Monday, November 02, 2009

Why Google Experience phones are pretty awesome

As Android has grown, devices fall into one of two major classifications. Some devices are so-called "Google Experience" devices (featuring the phrase "with Google" somewhere on the device). Other devices are, well, not Google Experience devices. What is the difference? I've had a hard time figuring it out.

I think that Google Experience phones are updated by Google itself, while the rest of the devices are supported by the phone's manufacturer. I have an original G1 (a Google Experience phone), and I've gotten prompt updates as each new Android OS version has been released. This is similar to the experience that iPhone users enjoy.

Some devices, such as the HTC Hero and the Motorola Cliq (and the HTC Magic in certain regions), are not Google Experience phones. These phones were released with heavily customized software (such as HTC's Sense UI or Motorola's Motoblur). These customizations, while attractive to some users, also make it much harder for the phone manufacturer to update to a new version of the base Android OS. Both the Hero and the Cliq shipped with Android 1.5, and I don't believe that there are announced plans to update either to 1.6 (or 2.0, for that matter).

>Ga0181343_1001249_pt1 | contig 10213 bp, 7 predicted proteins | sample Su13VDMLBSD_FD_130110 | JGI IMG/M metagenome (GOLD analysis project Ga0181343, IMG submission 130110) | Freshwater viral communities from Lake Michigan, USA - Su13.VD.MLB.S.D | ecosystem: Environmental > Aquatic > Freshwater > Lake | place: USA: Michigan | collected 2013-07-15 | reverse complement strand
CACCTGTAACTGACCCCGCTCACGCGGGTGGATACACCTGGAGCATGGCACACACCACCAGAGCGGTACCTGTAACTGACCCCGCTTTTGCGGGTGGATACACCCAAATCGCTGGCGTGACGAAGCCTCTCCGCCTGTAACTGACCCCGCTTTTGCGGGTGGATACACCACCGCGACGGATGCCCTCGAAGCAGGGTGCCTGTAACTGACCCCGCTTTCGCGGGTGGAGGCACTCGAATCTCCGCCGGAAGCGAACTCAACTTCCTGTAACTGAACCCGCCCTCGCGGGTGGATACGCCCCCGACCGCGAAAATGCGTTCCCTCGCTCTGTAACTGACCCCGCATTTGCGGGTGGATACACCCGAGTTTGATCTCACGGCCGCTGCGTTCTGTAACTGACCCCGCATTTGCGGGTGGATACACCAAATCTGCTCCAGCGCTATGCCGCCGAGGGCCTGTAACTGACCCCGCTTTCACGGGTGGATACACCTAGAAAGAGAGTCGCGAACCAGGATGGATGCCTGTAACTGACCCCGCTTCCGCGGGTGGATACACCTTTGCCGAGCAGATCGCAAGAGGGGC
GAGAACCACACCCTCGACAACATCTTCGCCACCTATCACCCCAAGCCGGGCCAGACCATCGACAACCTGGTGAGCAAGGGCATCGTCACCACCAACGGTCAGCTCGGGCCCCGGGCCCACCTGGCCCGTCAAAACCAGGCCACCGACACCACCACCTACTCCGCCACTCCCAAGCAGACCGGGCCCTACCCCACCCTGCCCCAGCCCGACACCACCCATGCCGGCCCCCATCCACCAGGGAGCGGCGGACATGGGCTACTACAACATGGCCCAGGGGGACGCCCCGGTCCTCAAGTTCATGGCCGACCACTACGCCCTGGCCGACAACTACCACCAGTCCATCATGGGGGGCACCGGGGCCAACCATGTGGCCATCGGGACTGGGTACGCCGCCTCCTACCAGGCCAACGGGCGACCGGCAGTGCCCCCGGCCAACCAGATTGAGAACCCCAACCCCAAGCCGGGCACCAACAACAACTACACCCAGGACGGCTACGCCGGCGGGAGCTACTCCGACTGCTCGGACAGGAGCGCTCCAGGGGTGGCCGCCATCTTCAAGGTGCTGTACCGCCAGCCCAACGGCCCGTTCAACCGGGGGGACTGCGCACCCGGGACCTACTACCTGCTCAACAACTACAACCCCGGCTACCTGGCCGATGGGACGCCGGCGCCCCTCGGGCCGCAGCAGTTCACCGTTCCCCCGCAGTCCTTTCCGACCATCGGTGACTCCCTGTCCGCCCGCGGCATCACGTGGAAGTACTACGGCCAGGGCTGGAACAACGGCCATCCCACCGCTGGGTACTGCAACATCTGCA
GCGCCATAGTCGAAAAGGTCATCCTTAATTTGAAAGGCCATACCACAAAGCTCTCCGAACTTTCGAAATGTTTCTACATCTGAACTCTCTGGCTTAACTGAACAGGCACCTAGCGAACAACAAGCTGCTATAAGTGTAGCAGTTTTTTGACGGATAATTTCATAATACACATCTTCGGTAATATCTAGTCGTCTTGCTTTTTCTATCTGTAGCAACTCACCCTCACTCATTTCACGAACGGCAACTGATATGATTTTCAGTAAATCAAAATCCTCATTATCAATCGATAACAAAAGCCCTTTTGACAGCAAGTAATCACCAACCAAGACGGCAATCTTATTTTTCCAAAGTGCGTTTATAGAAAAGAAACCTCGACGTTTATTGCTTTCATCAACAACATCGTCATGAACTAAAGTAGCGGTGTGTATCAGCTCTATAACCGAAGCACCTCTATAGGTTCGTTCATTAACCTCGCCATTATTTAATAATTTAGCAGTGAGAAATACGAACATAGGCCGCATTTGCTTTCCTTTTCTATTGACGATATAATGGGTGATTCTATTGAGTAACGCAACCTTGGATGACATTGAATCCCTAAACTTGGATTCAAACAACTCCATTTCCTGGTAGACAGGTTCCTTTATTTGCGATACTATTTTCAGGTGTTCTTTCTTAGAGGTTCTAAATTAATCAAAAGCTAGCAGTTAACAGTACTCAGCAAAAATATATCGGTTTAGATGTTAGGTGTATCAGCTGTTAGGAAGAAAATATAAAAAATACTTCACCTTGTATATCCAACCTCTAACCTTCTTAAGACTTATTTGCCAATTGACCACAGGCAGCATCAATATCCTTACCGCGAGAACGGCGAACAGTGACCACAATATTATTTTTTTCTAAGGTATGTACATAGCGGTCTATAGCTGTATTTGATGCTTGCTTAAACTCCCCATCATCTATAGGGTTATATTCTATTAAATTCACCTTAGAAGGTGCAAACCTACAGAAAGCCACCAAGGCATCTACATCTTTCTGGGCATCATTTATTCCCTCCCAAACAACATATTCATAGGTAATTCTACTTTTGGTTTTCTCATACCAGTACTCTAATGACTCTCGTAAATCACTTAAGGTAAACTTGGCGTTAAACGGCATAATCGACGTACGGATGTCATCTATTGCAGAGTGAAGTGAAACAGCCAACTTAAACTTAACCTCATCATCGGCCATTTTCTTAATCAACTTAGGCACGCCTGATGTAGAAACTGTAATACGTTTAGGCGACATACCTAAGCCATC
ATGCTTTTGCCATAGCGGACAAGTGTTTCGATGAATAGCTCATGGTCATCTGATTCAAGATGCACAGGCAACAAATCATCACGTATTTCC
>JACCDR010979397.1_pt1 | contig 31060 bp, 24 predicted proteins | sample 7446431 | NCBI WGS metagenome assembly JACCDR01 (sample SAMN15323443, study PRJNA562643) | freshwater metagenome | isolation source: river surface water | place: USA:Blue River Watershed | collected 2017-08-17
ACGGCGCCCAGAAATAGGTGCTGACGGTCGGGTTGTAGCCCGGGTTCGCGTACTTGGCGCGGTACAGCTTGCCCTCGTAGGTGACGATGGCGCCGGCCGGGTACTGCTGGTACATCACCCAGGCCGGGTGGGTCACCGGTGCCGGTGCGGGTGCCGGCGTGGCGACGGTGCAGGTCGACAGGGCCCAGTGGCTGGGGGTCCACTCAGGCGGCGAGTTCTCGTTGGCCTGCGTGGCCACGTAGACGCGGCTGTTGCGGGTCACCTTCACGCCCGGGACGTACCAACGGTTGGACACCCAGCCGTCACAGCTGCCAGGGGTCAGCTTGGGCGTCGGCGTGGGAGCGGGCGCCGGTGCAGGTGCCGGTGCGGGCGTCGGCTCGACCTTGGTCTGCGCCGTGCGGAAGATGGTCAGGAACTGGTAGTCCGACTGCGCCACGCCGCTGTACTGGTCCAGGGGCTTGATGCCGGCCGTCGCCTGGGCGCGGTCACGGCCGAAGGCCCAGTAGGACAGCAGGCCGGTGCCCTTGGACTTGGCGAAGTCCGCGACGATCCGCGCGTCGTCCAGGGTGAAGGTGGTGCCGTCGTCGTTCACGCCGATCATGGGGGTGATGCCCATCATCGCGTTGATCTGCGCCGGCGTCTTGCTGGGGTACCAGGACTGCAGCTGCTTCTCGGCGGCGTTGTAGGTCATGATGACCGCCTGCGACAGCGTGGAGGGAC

At first, I thought that the notion of a Google Experience phone was silly. At the time, the Magic was launching on Rogers with Exchange support, and that somehow disqualified the phone as being a Google Experience device. I now understand that Google Experience really means "unforked code base". In order to add Exchange support, I suspect that HTC had to fork and modify the standard Mail app. While they were able to add a feature that people wanted, it really just makes these phones into some sort of mutant Android device. No thank you. Google should really make it clear to users that the Google Experience is a feature in and of itself.

Android, at this point, is a rapidly evolving platform. Google Experience phones seem to be the best way to keep up with this evolution. I was pleased when I heard a Verizon rep say that the Droid will be a Google Experience phone. Now they just need to release a T-Mobile US GSM version, and I'll be happy. Over time, Android evolution will slow down, and then it might make sense for a manufacturer to fork the Android code base. Maybe they would even be willing to contribute back to the core distribution. But, until then, I'm sticking with Google Experience devices.

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